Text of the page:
Dateline Duck, NC.
It's the beach, it's the south, it's a bit isolated. The historic isolation is tempered by the tourist hoard. The locals look at you like they'll take your money but would prefer it if you went away and left them alone. Kind of like our cats...
Been relaxing as hell. SWITBO found a place right on the beach so we get the incessant pounding of waves. This constant background noise...will it ever stop? Great for naps and sleeping though! Did 175 miles with 600 feet of climbing. The wind is also incessant. The beauty of so little climbing, and hence so little descending, and so much wind is you're always pedaling. Always pedaling. And, the routes are not what I would call interesting. Go north along a basically straight flat road until it ends. Go south along a basically straight flat road until you get tired. We're a lot closer to the north end of the world than the south. There is a south end of the world, got fairly close to it yesterday, but more likely to get tired before getting there from here.
Maybe it's the time of year. Lots of parks around promising to be teaming with a a wide array of wildlife. Our experience has been not so much. If you know Sweetie and her sister, they live for wildlife in any form. So, a bitter disappointment. We did encounter the Corolla Wild Horses. Went on a tour in a customized military surplus Humvee driven by a very verbal young lady from Montana via Colorado in a bikini. Didn't learn that much about horses, but did enjoy the tour! Here's guessing she's pretty good for business. The other guides we saw were pretty grumpy looking old guys. Luck of the draw.
These horses live past where the pavement ends. Turns out there are 700ish houses up there for people that want to get off the grid. I'm guessing they love having all manor of four wheel drive vehicles cruising by their houses all day everyday looking for horses. The horses just fetch-up in their yards and convert grass to poop. They are apparently well adapted to eat native vegetation and drink brackish water as well.
My favorite were the Cattle Egret's. They seem to adopt a horse. Ride around on it. During the ride they snack on whatever is crawling around up there. Then they hop off and eat whatever is stirred up as the horse snacks away.
Here are some pictures from yesterday's sunrise and last night's sunset. The land Duck sits on is maybe a half mile wide, I think less. On the east is the Atlantic. On the west is Albemarle Sound. As you might imagine, the morning shots are of the Atlantic and evening shots are of the sound.
So, to today's title.
When visiting my folks he got an e-mail explaining the origins of the word SHIT. Seems there is some disagreement in the literature about shit's etymology. Some have it deriving from the need to store dried poop above the waterline when poop was shipped as a fertilizer. If below the waterline, dry poop became wet poop. Wet poop produces methane. As anyone who has spent time in a coal mine knows, methane in the proper concentration goes boom. Ships went boom. Poop was marked with signs to Store High In Transit. Some versions have it as Ship High In Transit.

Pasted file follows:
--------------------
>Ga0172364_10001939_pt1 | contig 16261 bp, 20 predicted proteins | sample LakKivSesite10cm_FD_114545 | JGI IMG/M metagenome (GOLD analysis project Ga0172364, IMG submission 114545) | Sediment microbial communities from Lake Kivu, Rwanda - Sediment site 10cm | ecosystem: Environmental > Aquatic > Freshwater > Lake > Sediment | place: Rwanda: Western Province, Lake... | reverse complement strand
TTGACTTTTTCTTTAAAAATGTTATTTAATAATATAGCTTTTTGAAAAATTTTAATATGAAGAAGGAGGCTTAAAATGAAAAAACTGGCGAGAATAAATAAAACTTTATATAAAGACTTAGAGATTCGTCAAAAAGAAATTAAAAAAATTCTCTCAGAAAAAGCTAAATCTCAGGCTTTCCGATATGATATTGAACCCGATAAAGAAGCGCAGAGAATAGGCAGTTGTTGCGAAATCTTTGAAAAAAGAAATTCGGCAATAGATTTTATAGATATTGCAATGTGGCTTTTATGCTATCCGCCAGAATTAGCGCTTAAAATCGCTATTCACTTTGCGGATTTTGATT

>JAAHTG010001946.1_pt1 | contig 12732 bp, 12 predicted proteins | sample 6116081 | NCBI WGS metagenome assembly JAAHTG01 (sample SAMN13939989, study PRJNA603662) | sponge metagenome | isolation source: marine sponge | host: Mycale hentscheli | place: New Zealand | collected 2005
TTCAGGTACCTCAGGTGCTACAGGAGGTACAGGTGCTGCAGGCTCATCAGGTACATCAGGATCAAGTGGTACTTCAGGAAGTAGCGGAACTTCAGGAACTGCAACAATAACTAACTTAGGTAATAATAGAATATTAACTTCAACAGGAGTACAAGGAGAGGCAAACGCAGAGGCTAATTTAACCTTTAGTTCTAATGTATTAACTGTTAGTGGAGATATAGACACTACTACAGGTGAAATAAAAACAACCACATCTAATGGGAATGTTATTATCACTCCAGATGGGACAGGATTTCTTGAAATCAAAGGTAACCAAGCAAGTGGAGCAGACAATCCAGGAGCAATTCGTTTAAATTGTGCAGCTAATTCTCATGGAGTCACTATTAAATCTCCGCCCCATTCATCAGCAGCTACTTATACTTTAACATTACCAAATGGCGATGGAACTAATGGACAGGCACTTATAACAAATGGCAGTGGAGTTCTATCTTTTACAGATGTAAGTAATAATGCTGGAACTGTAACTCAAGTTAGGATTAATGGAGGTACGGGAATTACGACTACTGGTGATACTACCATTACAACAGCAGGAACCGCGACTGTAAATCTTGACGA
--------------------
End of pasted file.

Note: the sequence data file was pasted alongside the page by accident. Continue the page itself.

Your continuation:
As with anything interesting, there is some controversy. Those with more education and less imagination, or perhaps just less sense of whimsy, suggest the word shit is derived from the Old English "scite" which apparently refers to dung in place names. May be true, but way less interesting...
At dinner last night I started to Google Store High In Transit. All I needed was "Store Hi" and up comes everything you ever wanted to know about the etymology of shit. Guess I'm not the only inquisitive one.
Meanwhile, back at the Quail Manor. CtC and JCE have been busy. All the remaining rough-in inspections will be Tuesday. Lot to inspect, so expect some issues. Should be minor. The stucco guys put up their foam and lath so we're ready to stucco. Think we're waiting for drywall, but other than historically that's the sequence, not sure why. I'll be back down later part of next week to do a quick look so we can start into insulation and drywall. Then things will start to happen pretty damn fast as we finish things up.
Garage doors went on Thursday. The color, in theory, is pretty close to what the stucco will be. Windows and (I think) doors go in Monday or Tuesday. Roof goes on Monday.
Bit of a new controversy/challenge with the pergola X bracing. The fittings for the specified 5/32 inch cable would not fit over the specified 1/2 inch eye bolts that attach the cable to the pergola frame. Fit fine over 3/8 inch eyes. On a lark checked with Jake, the architect. 3/8 inch no good. Not quite enough strength in sheer. We were off looking at horse tour drivers, er ah horses. So, CtC and Jake worked out a very clever solution involving custom fabricated metal plates and 1/2 inch lag bolts.
My contribution was to paint them black so they look like the joist hangers.
CtC has been a bit miserly with pictures, but here is what he's sent.